Unknown stamp from Augsburg: Query solved.

By , 15 October 2013 10:27 am

One of the library broadsides incunabula bears a stamp from an unidentified library in Augsburg.

Thanks to the comments by Dr Klaus Graf and Verena Godde, my tentative reading of the stamp inscription “<Bibliothe>k des Kathol. Studie<rn****> in Augsburg” has been corrected in “Bibliothek des Katholischen Studienfonds in Augsburg”.

The stamp is found in the lower margin of the broadside edition of the Zeichen der falschen Gulden attributed to the workshop of Anton Sorg in Augsburg around 1482 [ISTC iz00019000; Oates (MS. addition) 921.5], now Inc.Broadsides.2[4421].  The text is a warning against false coins coming from the Netherlands and it is illustrated with ten woodcut images of the coins to help with their identification.

The stamp proves that the sheet remained in Augsburg at least until the 19th century.   It was acquired by the library from Erasmus Antiquariaat, Amsterdam (Cat. 213A / 15193) in October 1958.


5 Responses to “Unknown stamp from Augsburg: Query solved.”

  1. Verena Godde says:

    Hallo Laura,
    I’m sorry to say that I can’ help directly. But if the stamp is from one of the Libraries in Augsburg (Germany) then it might be possible that you could find an answer via an inquiry to: dioezesanbibliothek@bistum-augsburg.de
    This is the address to the diocesan library of Augsburg. As the catholic libraries in Augsburg do have a complicated history they might be able to help you. But it would be helpful to from when the stamp is.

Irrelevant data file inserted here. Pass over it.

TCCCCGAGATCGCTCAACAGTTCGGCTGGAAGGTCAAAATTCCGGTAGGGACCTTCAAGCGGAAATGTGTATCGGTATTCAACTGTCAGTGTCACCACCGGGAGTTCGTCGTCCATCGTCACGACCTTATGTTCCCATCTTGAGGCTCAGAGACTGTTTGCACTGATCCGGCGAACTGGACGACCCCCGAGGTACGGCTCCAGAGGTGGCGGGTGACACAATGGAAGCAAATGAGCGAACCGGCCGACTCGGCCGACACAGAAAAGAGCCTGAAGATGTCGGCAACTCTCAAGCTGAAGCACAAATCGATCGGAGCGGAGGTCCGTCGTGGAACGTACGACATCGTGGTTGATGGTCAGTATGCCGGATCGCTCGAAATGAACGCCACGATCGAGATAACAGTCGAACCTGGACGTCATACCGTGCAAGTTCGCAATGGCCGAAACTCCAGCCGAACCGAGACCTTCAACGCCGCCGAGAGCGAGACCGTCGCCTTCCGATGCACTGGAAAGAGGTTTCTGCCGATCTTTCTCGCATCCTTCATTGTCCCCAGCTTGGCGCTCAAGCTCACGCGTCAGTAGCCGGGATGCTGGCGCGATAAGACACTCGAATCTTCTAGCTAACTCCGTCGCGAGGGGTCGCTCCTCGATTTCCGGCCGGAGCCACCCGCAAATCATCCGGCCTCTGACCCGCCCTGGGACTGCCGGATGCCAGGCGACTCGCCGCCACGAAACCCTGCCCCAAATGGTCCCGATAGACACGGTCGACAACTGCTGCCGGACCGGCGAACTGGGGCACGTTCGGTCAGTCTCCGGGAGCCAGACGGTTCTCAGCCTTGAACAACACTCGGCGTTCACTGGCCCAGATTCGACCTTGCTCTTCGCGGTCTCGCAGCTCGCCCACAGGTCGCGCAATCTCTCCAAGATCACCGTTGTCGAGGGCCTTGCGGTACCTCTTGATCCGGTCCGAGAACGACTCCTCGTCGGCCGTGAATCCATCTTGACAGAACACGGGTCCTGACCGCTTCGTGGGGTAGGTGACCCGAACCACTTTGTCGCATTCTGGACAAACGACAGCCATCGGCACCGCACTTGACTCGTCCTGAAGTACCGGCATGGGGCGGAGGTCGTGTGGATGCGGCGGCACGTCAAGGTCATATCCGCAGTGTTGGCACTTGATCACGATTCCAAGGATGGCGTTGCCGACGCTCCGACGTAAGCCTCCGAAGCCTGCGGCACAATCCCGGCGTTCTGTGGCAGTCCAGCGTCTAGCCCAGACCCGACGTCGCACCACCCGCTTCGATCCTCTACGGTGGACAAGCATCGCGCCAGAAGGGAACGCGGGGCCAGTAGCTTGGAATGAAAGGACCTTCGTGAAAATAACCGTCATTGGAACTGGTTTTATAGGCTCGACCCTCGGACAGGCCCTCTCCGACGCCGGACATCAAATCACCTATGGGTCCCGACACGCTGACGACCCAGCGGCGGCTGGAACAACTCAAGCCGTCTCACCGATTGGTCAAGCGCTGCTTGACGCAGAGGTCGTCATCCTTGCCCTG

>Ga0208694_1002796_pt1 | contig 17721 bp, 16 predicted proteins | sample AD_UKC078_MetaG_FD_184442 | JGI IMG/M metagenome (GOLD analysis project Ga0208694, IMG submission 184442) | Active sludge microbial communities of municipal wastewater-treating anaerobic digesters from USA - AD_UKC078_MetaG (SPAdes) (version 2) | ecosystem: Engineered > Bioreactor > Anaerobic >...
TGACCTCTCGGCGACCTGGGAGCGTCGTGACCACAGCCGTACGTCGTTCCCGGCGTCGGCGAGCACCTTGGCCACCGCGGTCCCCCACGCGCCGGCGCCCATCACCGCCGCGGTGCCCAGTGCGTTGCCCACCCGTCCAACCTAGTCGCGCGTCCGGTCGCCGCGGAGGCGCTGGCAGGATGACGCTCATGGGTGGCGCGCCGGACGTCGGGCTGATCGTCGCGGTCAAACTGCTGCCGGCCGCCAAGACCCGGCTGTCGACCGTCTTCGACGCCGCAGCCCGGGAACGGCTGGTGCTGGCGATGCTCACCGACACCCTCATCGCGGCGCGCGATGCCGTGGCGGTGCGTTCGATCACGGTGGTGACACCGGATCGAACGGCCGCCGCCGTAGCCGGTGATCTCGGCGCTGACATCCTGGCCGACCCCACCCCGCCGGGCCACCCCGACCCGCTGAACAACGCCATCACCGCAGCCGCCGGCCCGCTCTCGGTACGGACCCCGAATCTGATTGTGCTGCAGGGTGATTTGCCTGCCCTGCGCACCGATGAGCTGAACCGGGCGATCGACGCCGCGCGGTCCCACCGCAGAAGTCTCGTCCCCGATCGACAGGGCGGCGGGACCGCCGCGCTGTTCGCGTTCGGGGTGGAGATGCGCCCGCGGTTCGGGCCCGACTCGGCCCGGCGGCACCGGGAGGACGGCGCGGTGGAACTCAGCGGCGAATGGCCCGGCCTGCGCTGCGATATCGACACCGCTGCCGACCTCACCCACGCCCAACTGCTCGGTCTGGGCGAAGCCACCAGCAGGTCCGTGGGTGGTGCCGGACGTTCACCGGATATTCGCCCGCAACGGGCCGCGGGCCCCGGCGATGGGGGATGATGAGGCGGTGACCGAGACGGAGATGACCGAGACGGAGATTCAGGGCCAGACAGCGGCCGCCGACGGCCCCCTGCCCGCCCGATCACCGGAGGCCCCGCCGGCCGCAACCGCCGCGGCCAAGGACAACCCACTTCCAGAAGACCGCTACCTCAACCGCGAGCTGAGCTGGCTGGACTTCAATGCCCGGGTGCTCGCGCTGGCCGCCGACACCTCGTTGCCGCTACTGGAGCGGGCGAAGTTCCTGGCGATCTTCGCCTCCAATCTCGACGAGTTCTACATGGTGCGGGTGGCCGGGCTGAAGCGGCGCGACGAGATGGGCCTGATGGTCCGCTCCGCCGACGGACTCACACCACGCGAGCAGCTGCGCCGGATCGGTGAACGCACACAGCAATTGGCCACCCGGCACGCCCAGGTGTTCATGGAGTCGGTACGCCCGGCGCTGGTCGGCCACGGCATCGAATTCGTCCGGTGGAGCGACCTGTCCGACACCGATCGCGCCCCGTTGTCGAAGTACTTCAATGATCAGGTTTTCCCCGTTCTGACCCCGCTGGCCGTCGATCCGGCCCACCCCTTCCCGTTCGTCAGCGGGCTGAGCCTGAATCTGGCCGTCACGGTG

Here is also a link to their site: http://www.bistum-augsburg.de/index.php/bistum/Glaube-und-Lehre/Pastoralbibliothek/Kontakt
    I hope this helps you to identify the stamp.

  2. Laura Nuvoloni says:

    Dear Verena,
    Many thanks for the information and the link ! Will certainly pursue the research into the catholic libraries of Augsburg. I suppose the stamp is datable to the 19th century. All best, Laura

  3. Laura Nuvoloni says:

    Dear Dr Graf,
    Many thanks for the tip ! Will also pursue this line of research ! All best, Laura Nuvoloni

  4. Falk Eisermann says:

    Dear Laura,
    I must have missed this blog entry last October, but let me please add a little note: The false coins in question did not originate from what is today the Netherlands, but from Göttingen in Lower Saxony. The whole affair is quite well-documented, cf my note in VE15 Z-6. The expression “Nyderland” (etc.) in the various Zeichen der falschen Gulden editions refers to the “nidere lande”, i.e. the Northern, Low-German speaking regions of Germany, including Göttingen. Actually, these broadsides are among the earliest printed “newsletters” that were widely distributed in all parts of Germany. These are very important, if little known documents!
    Best, Falk